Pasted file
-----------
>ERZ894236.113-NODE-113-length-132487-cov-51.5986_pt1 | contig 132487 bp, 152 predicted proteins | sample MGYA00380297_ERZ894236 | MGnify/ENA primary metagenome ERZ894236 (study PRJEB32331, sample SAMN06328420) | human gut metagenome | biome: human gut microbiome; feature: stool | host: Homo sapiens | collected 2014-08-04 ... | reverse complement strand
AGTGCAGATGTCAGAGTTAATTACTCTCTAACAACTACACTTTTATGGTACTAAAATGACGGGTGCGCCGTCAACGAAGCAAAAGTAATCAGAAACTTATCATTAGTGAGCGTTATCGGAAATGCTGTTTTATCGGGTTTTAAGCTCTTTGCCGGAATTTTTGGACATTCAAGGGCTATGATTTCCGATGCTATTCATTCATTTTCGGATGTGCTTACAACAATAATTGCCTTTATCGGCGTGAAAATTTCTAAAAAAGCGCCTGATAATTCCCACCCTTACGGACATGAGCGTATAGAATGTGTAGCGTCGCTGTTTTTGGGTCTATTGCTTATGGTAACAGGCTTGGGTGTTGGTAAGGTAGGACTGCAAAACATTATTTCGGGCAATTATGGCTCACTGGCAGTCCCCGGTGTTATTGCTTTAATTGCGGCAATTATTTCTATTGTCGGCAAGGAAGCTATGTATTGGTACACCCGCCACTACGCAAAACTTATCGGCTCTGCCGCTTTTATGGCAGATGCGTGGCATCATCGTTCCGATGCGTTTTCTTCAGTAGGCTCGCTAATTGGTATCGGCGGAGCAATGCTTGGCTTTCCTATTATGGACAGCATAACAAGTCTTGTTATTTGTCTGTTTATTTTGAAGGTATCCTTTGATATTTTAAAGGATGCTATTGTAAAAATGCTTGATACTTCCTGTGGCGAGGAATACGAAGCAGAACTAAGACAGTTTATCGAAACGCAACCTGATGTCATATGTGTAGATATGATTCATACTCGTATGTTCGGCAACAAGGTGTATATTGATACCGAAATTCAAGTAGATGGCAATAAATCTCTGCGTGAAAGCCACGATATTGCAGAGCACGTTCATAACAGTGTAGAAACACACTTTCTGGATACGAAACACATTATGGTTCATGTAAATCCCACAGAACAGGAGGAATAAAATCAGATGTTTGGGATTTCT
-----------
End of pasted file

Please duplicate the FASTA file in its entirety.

>ERZ894236.113-NODE-113-length-132487-cov-51.5986_pt1 | contig 132487 bp, 152 predicted proteins | sample MGYA00380297_ERZ894236 | MGnify/ENA primary metagenome ERZ894236 (study PRJEB32331, sample SAMN06328420) | human gut metagenome | biome: human gut microbiome; feature: stool | host: Homo sapiens | collected 2014-08-04 ... | reverse complement strand
AGTGCAGATGTCAGAGTTAATTACTCTCTAACAACTACACTTTTATGGTACTAAAATGACGGGTGCGCCGTCAACGAAGCAAAAGTAATCAGAAACTTATCATTAGTGAGCGTTATCGGAAATGCTGTTTTATCGGGTTTTAAGCTCTTTGCCGGAATTTTTGGACATTCAAGGGCTATGATTTCCGATGCTATTCATTCATTTTCGGATGTGCTTACAACAATAATTGCCTTTATCGGCGTGAAAATTTCTAAAAAAGCGCCTGATAATTCCCACCCTTACGGACATGAGCGTATAGAATGTGTAGCGTCGCTGTTTTTGGGTCTATTGCTTATGGTAACAGGCTTGGGTGTTGGTAAGGTAGGACTGCAAAACATTATTTCGGGCAATTATGGCTCACTGGCAGTCCCCGGTGTTATTGCTTTAATTGCGGCAATTATTTCTATTGTCGGCAAGGAAGCTATGTATTGGTACACCCGCCACTACGCAAAACTTATCGGCTCTGCCGCTTTTATGGCAGATGCGTGGCATCATCGTTCCGATGCGTTTTCTTCAGTAGGCTCGCTAATTGGTATCGGCGGAGCAATGCTTGGCTTTCCTATTATGGACAGCATAACAAGTCTTGTTATTTGTCTGTTTATTTTGAAGGTATCCTTTGATATTTTAAAGGATGCTATTGTAAAAATGCTTGATACTTCCTGTGGCGAGGAATACGAAGCAGAACTAAGACAGTTTATCGAAACGCAACCTGATGTCATATGTGTAGATATGATTCATACTCGTATGTTCGGCAACAAGGTGTATATTGATACCGAAATTCAAGTAGATGGCAATAAATCTCTGCGTGAAAGCCACGATATTGCAGAGCACGTTCATAACAGTGTAGAAACACACTTTCTGGATACGAAACACATTATGGTTCATGTAAATCCCACAGAACAGGAGGAATAAAATCAGATGTTTGGGATTTCT